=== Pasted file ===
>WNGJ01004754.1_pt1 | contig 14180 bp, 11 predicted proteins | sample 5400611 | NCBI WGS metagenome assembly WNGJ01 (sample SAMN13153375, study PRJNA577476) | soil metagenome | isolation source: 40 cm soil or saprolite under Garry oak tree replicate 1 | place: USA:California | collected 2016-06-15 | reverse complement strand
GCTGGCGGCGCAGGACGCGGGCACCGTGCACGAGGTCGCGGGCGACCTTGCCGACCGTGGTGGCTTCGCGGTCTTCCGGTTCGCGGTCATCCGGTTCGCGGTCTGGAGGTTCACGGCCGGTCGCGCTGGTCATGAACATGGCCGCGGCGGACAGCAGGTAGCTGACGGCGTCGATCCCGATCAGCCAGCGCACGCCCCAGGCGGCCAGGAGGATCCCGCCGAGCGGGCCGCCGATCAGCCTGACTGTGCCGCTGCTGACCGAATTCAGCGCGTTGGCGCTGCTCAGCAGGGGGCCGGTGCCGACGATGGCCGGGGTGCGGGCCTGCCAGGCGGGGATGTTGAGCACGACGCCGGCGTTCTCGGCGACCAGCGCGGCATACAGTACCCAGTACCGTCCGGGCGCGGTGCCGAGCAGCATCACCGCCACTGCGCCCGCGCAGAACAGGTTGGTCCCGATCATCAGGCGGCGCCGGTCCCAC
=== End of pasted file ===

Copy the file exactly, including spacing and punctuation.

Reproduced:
>WNGJ01004754.1_pt1 | contig 14180 bp, 11 predicted proteins | sample 5400611 | NCBI WGS metagenome assembly WNGJ01 (sample SAMN13153375, study PRJNA577476) | soil metagenome | isolation source: 40 cm soil or saprolite under Garry oak tree replicate 1 | place: USA:California | collected 2016-06-15 | reverse complement strand
GCTGGCGGCGCAGGACGCGGGCACCGTGCACGAGGTCGCGGGCGACCTTGCCGACCGTGGTGGCTTCGCGGTCTTCCGGTTCGCGGTCATCCGGTTCGCGGTCTGGAGGTTCACGGCCGGTCGCGCTGGTCATGAACATGGCCGCGGCGGACAGCAGGTAGCTGACGGCGTCGATCCCGATCAGCCAGCGCACGCCCCAGGCGGCCAGGAGGATCCCGCCGAGCGGGCCGCCGATCAGCCTGACTGTGCCGCTGCTGACCGAATTCAGCGCGTTGGCGCTGCTCAGCAGGGGGCCGGTGCCGACGATGGCCGGGGTGCGGGCCTGCCAGGCGGGGATGTTGAGCACGACGCCGGCGTTCTCGGCGACCAGCGCGGCATACAGTACCCAGTACCGTCCGGGCGCGGTGCCGAGCAGCATCACCGCCACTGCGCCCGCGCAGAACAGGTTGGTCCCGATCATCAGGCGGCGCCGGTCCCAC